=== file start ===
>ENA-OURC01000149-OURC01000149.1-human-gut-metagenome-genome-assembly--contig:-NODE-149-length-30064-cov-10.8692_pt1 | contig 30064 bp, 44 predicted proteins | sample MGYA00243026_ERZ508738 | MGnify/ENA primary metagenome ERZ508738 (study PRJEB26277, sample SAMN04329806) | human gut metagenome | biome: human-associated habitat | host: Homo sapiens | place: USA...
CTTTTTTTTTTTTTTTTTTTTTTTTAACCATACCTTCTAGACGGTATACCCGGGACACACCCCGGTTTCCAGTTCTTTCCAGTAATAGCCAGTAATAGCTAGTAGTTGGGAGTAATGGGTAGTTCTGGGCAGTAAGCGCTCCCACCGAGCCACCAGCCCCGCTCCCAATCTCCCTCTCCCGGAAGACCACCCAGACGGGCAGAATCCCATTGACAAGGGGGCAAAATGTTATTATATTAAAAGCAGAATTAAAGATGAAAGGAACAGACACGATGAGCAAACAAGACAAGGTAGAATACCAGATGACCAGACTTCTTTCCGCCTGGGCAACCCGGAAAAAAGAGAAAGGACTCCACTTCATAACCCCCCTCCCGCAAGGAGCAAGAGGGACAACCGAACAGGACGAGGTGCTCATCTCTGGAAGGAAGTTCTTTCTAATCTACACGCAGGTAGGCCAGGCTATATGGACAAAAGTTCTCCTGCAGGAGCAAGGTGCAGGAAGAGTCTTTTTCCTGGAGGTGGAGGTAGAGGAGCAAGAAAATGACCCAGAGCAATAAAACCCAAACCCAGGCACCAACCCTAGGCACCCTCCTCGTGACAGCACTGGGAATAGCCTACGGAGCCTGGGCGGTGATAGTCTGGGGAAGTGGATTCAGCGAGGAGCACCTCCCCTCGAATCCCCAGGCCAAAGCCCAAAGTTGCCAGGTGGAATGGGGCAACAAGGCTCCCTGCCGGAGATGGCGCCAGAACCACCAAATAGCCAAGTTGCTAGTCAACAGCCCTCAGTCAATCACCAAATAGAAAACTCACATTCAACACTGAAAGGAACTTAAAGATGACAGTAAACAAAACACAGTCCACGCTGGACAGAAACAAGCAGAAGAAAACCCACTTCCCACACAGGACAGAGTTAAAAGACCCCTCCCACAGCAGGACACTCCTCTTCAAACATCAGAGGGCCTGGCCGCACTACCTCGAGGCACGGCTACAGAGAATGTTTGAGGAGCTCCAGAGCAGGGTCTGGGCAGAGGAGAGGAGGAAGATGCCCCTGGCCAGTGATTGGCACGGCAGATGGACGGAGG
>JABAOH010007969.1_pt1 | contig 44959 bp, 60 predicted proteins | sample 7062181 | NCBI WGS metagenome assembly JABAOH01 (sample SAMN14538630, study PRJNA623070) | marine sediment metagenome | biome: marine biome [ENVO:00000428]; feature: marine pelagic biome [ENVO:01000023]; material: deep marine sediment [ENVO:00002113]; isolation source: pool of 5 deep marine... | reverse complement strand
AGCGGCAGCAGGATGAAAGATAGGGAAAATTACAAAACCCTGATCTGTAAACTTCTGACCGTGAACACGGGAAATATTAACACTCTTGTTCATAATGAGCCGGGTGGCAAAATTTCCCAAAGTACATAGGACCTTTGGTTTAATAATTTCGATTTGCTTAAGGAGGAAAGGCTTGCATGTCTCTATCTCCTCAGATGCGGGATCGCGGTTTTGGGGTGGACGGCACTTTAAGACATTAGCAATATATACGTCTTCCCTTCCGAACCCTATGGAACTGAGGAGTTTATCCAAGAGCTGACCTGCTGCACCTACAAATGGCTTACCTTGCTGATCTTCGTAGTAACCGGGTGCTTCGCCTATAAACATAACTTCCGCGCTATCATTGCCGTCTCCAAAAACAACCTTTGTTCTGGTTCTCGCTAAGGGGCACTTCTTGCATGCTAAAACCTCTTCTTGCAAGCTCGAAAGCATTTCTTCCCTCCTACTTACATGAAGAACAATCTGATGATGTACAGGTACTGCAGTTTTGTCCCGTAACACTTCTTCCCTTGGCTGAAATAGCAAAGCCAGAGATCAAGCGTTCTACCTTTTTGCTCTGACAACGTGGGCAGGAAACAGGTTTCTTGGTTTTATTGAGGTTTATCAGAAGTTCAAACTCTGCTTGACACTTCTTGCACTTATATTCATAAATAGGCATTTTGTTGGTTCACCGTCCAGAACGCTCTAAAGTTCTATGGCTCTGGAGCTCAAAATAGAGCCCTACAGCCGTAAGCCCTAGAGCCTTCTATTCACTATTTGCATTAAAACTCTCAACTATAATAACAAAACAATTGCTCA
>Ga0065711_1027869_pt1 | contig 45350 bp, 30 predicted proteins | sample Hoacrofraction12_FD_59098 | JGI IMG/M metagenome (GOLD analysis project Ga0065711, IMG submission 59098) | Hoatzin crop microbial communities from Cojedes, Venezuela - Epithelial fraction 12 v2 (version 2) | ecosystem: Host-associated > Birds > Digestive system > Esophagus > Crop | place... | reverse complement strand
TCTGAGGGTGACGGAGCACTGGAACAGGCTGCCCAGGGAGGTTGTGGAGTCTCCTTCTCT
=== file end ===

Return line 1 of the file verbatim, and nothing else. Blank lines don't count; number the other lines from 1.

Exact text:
>ENA-OURC01000149-OURC01000149.1-human-gut-metagenome-genome-assembly--contig:-NODE-149-length-30064-cov-10.8692_pt1 | contig 30064 bp, 44 predicted proteins | sample MGYA00243026_ERZ508738 | MGnify/ENA primary metagenome ERZ508738 (study PRJEB26277, sample SAMN04329806) | human gut metagenome | biome: human-associated habitat | host: Homo sapiens | place: USA...